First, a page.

# How to use Intercepts

An intercept in algebra refers to the point at which a line or curve intersects with a coordinate axis. The $$x$$-intercept is the point at which the line or curve crosses the $$x$$-axis, and the $$y$$-intercept is the point at which it crosses the $$y$$-axis.

## Step-by-step to use intercepts

To find out how to use intercepts, follow the step-by-step guide below:

1. To find the $$x$$-intercept of a linear equation in slope-intercept form $$(y=mx+b)$$, set y equal to zero and solve for $$x$$. This will give you the $$x$$-coordinate of the $$x$$-intercept.
2. To find the $$y$$-intercept, set $$x$$ equal to zero and solve for $$y$$. This will give you the $$y$$-coordinate of the y-intercept.
3. For example, the equation $$y=2x+1$$ has an $$x$$-intercept at $$(-0.5, 0)$$ and a $$y$$-intercept at $$(0, 1)$$.
4. To find the intercepts of a non-linear equation, you can set the equation equal to zero and solve for $$x$$ or $$y$$, depending on what type of intercept you are looking for. This may require factoring, completing the square, or using other algebraic techniques.

### Using Intercepts – Example 1:

Find the $$x$$-intercept and $$y$$-intercept of the equation $$y=2x+1$$.

Solution:

To find the $$x$$-intercept, we set $$y$$ equal to zero and solve for $$x$$:

$$y = 0 = 2x + 1$$ →$$x = -0.5$$

So, the $$x$$-intercept is $$(-0.5, 0)$$.

To find the $$y$$-intercept, we set $$x$$ equal to zero and solve for $$y$$:

$$y=2(0)+1=1$$

So the $$y$$-intercept is $$(0, 1)$$.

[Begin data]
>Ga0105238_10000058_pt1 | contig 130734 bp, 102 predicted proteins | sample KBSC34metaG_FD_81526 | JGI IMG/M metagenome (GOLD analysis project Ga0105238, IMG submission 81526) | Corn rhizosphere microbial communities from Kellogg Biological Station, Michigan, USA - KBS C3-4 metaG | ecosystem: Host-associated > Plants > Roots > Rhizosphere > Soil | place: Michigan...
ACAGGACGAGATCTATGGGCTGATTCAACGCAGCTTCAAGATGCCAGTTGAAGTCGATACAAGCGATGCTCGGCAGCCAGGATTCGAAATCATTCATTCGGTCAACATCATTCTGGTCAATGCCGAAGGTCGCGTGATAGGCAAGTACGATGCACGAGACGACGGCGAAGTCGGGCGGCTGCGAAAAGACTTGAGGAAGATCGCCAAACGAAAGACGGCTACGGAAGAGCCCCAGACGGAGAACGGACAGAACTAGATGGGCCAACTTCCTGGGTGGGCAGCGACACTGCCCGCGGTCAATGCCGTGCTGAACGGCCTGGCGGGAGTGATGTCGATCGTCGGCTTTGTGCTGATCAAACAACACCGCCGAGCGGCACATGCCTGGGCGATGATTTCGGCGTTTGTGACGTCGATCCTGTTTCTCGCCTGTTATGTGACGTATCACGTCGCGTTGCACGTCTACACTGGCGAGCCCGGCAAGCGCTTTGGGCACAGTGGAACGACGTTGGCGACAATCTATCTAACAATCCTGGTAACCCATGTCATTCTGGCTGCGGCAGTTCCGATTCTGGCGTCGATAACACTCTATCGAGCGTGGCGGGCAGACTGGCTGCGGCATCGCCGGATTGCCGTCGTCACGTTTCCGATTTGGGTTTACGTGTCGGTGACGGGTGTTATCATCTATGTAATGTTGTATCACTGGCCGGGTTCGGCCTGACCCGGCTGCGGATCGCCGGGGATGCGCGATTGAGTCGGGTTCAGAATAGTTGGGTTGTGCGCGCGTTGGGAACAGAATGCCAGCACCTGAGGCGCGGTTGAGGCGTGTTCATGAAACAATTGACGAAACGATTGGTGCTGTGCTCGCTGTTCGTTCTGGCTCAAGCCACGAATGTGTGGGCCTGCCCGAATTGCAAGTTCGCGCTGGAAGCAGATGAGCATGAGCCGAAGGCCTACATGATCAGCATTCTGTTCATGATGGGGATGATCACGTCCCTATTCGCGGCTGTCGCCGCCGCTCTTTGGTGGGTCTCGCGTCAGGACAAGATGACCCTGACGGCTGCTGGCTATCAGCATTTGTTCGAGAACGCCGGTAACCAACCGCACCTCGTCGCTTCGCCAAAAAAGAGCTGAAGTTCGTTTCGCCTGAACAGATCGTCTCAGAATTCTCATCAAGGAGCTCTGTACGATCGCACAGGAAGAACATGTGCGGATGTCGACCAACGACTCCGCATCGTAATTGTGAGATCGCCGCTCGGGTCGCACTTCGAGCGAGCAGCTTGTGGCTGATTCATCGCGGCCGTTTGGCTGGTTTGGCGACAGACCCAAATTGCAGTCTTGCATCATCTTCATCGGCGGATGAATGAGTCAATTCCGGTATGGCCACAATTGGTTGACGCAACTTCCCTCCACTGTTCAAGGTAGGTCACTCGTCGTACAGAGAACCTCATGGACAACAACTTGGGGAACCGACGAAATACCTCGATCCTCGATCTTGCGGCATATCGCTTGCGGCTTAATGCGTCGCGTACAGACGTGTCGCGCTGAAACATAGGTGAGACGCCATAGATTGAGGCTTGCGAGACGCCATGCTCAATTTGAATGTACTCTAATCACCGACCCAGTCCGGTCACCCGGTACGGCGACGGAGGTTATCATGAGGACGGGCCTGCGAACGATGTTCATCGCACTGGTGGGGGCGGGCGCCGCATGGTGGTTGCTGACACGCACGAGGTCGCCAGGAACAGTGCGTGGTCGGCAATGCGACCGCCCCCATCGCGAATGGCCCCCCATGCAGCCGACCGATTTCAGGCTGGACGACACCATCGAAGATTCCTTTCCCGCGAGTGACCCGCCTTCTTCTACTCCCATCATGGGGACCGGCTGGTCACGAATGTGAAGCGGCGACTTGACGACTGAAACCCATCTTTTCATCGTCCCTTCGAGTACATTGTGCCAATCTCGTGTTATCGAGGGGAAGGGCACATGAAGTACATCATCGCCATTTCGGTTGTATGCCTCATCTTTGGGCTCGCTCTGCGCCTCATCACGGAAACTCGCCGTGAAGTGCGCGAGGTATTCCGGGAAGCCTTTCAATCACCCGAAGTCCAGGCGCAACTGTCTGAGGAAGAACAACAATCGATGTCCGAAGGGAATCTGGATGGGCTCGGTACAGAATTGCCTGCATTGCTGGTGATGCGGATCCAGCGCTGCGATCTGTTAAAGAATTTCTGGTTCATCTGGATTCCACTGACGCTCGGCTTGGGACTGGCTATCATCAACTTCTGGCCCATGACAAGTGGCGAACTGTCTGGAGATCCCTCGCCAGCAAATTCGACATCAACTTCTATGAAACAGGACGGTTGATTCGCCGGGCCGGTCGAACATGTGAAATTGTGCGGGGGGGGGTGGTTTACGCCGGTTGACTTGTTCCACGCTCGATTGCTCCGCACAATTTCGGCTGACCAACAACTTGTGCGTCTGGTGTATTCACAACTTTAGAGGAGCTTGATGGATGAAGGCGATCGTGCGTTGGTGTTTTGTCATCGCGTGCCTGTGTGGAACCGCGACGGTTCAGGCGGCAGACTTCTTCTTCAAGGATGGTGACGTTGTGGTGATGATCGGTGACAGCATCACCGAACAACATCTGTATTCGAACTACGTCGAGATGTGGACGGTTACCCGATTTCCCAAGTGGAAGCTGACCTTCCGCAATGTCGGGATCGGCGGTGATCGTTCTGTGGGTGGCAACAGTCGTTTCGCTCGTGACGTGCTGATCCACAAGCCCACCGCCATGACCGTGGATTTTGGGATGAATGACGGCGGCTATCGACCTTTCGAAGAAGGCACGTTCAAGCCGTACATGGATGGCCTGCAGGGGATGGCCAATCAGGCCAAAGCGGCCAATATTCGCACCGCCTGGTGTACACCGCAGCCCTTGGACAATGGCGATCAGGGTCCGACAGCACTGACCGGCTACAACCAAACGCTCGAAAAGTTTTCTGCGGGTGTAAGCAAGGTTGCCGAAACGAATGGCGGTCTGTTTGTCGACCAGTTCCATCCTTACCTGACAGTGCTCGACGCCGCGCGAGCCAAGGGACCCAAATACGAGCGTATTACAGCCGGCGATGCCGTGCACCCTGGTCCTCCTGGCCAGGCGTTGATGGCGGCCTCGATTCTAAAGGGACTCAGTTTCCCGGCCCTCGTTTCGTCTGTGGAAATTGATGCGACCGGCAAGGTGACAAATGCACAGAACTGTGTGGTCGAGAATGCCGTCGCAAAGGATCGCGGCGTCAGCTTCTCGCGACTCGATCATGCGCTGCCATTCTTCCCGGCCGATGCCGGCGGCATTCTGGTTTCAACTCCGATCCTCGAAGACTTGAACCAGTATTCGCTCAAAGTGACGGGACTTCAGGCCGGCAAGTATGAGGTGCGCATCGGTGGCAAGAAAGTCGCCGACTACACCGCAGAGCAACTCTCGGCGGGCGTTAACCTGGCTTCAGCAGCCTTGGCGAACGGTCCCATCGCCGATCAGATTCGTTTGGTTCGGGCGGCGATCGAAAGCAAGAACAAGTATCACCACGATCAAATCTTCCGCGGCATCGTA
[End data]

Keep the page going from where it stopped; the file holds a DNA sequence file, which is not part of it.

### Using Intercepts – Example 2:

Find the $$x$$-intercept and $$y$$-intercept of the equation $$y=-3x^2+4x -5$$.

Solution:

To find the $$x$$-intercepts we set $$y$$ equal to zero and solve for $$x$$:

$$y = -3x^2 + 4x – 5 = 0$$→ $$-3x^2 + 4x – 5 = 0$$ →$$x^2 – (\frac{4}{3})x + (\frac{5}{3}) = 0$$

To solve this equation we can factor it or use the quadratic formula. Factoring gives $$(x – (\frac{5}{3}))(x – (\frac{4}{3}))=0$$ so $$x=\frac{5}{3}$$ or $$\frac{4}{3}$$

so the $$x$$ intercepts are $$(\frac{5}{3}, 0)$$ and $$(\frac{4}{3}, 0)$$

since it’s a parabola, it doesn’t have any $$y$$-intercept.

## Exercises for Using Intercept

1. Find the $$x$$-intercept and $$y$$-intercept of the equation $$3y=6x-9$$.
2. Find the $$x$$-intercept and $$y$$-intercept of the equation $$y=2x^2 + 7x – 8$$.
1. $$\color{blue}{x-intercept=(\frac{3}{2}, 0), y-intercept= (0, -3)}$$
2. $$\color{blue}{x-intercepts=(-4, 0) and (1, 0), y-intercept= (0, -8)}$$

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